•Guile: Though his cheese twice broke the 100-mph barrier, Wood's curveball left the more indelible impression. "It was just unbelievable the way they were swinging and missing," says Martinez. "I've never seen balls break like that."
Wood, with a head more level than the Texas prairie, survived a postgame siege by the media (after which he described his condition as "pressed out") and left the historical assessment to the grown-ups. Still a month shy of being able to celebrate his success on Rush Street, he grabbed dinner at a Bennigan's and had a "normal, boring night" at his downtown apartment, throwing a Matchbox 20 CD on his stereo and watching the Chicago Bulls and Charlotte Hornets playoff game with his teammate Terry Adams. "I had to take my phone off the hook because my mom and dad were calling me so much," he said. The next morning he got a congratulatory call from his idol, Clemens, who had watched the game at his hotel in Anaheim. "The whole thing has just been wild," says Wood.
Perhaps so, but this magnum opus wasn't wholly unexpected. The Cubs, who took Wood with the fourth pick of the 1995 draft, always believed he had a golden arm. Wrigley Field locker room attendants claim that since Wood was called up from Triple A Iowa in April, he has received as much fan mail as the Cubs' two heretofore most popular players, Sammy Sosa and Mark Grace. "He's the genuine article," says Grace. "You don't want to put too much pressure on the kid, but people ought to come from miles around to see Kerry pitch."
Wood did nothing to diminish the fanfare in his next outing. On Monday night against the Arizona Diamondbacks—the most prolific whiffers in the majors—he struck out 13 in seven innings while improving his record to 4-2. His two-game total of 33 K's was a major league record, breaking the mark of 32 held by a pretty fair trio: Ryan, Dwight Gooden and Randy Johnson.
Before his 20-strikeout game against the Astros, Wood was already turning heads—those of opposing hitters. "He's something special," said St. Louis Cardinals strongman Mark McGwire after going 0 for 3 against Wood on May 1, striking out twice and popping up a 100-mph heater. "You hear about the fastball and you're kind of prepared for that, but you don't appreciate his curveball until you see it. My first at bat, he threw me one, and I was like, Whoa...O.K."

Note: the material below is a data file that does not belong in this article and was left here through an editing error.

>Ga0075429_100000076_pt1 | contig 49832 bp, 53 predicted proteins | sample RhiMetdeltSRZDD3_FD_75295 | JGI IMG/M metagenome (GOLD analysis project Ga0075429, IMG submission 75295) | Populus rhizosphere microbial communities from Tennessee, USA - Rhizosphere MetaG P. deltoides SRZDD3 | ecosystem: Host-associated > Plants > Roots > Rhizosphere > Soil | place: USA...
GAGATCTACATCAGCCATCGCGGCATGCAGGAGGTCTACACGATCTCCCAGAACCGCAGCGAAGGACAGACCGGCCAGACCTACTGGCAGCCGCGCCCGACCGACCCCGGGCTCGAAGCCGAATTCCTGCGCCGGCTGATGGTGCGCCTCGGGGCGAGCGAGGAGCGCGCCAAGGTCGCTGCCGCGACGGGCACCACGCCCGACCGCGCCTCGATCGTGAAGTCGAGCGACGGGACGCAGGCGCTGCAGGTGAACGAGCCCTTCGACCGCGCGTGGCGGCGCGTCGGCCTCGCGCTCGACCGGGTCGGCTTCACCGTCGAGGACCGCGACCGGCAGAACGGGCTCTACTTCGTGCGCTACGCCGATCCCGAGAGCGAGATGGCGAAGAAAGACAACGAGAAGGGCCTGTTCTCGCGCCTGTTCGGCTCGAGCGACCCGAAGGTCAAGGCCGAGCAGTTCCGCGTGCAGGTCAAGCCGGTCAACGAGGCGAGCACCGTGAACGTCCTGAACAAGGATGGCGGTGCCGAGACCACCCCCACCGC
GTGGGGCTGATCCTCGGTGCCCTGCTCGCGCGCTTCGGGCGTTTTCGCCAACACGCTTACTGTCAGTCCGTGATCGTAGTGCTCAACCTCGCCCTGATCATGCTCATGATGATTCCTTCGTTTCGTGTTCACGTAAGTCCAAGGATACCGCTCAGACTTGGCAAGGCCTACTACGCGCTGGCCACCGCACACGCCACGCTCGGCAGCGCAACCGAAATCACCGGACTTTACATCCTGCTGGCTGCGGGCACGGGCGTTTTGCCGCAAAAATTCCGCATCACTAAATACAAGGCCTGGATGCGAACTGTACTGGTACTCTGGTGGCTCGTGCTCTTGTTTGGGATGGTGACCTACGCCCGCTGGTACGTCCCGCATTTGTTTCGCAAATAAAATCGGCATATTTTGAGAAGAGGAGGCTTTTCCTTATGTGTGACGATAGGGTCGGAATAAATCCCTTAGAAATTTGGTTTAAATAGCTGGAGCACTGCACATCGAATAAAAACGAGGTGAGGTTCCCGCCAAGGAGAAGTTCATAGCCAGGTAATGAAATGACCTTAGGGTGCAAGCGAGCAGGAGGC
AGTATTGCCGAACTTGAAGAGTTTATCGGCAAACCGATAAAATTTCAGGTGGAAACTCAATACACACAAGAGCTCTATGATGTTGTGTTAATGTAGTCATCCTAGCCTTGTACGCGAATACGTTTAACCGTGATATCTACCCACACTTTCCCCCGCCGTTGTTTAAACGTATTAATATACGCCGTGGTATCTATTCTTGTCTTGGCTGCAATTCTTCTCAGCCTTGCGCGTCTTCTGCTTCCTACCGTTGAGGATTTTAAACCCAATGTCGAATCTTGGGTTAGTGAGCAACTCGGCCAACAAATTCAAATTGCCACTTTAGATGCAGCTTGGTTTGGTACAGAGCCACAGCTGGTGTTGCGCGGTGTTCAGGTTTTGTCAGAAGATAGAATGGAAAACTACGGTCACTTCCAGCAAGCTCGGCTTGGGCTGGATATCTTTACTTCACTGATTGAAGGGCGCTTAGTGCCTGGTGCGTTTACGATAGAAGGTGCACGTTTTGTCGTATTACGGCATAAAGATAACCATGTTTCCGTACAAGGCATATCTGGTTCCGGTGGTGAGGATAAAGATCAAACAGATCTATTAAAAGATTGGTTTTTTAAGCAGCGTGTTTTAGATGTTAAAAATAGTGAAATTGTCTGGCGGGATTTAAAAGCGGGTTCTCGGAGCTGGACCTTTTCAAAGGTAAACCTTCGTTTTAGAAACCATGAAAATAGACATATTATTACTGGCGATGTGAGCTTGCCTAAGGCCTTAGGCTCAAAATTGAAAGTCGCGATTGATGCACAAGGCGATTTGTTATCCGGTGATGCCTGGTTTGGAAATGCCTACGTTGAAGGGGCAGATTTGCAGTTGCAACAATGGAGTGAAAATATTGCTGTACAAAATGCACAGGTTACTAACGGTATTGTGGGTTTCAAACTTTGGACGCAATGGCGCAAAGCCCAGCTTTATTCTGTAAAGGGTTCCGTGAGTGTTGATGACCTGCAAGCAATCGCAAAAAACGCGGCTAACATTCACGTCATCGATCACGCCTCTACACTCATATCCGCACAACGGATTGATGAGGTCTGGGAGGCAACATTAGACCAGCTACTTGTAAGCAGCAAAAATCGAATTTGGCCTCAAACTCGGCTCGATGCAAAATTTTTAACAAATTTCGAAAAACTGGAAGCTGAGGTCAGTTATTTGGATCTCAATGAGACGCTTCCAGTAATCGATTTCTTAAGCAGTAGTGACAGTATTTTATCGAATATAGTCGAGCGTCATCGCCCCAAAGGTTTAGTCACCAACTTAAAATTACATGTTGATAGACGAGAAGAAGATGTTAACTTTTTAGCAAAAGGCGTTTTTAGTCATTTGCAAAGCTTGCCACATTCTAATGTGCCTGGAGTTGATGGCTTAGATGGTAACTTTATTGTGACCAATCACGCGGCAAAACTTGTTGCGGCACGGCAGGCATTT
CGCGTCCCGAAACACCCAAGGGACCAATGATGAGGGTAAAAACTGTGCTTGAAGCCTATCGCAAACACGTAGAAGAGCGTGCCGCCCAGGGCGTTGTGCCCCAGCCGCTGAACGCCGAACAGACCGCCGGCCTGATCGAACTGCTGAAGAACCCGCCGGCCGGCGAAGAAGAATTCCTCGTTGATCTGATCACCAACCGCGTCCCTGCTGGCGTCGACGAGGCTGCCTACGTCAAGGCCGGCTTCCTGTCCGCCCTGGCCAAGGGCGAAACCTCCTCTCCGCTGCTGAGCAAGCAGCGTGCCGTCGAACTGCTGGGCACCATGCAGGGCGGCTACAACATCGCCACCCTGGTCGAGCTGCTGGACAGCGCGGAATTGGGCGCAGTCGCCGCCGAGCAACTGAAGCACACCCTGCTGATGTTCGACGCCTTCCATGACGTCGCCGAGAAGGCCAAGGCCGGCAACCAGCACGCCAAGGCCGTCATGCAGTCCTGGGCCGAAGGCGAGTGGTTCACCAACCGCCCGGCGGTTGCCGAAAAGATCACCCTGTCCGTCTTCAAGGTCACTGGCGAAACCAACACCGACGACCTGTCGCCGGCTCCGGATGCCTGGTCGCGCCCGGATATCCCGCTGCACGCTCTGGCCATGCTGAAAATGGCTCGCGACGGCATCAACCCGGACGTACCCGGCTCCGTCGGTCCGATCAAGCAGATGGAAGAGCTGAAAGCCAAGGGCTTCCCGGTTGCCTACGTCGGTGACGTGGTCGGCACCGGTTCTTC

Wood comes by his curveball honestly. His father, Garry, a quality-control operator for a printing company, taught Kerry and his older brother, Donny, the grip five years ago during one of their countless games of catch in the backyard. A few days later Kerry was throwing the pitch in high school games. Call it a steep learning curve. "Anything baseball related, Kerry picks up real fast," says Garry. "I think at about age five Kerry knew he wanted to be a big leaguer."
Kerry also seems to have that healthy bit of badass that most top pitchers have. Twice this season batters who have asked the home plate umpire to check the ball have been plunked by Wood's subsequent pitch. You think there's something on the ball? Here, get a close-up look. "What I like is that he's got a quiet little mean streak in him," says Blauser.
By the time Wood was a senior at Grand Prairie (Texas) High, there were enough speed guns in the stands to monitor traffic on 1-45. "It was normal for 40 scouts to be at his games," says Mike McGilvray, who coached Wood at Grand Prairie. "Luckily, he's always been a mature kid who handles pressure real well." After Wood finished his senior year 14-0, with an 0.77 ERA and 159 strikeouts in 81 innings, he was tapped by the Cubs and rewarded with a $1,265 million signing bonus. The weekend after the draft, in a state playoff series, Wood threw a 146-pitch two-hitter to win the opener of a doubleheader. Then, on 30 minutes' rest, he came back to pitch the nightcap, a 16-4 victory that he cemented by belting a grand slam.
Knowing that for every Roger Clemens to come out of the Lone Star State there are a dozen David Clydes, the Cubs took their time promoting Wood. Even though he averaged nearly 1½ strikeouts per inning in Triple A last year, he didn't make Chicago's Opening Day roster. "When a young player has that kind of talent, there's always the temptation to rush things," says general manager Ed Lynch of the Cubs, a franchise that hasn't had a pitcher strike out 200 batters in a season since Ferguson Jenkins in 1971. "Even now, we're a little nervous that we brought him along too quickly. But I think he gained a lot from spending three years in our system and working on his control."
In the minors Wood also developed his habit of talking to his mom, Terry, an insurance underwriter, before each start. The superstitious Kerry still hasn't quite forgiven Terry for neglecting to call him before his third major league start, against the Los Angeles Dodgers on April 24. He didn't make it through the second inning, surrendering seven runs, all of them earned, including a grand slam by catcher Mike Piazza. Before last week's game Terry called Kerry at 7:30 in the morning to wish him well. "I think I woke him up," she says. "At least he can't say I didn't call."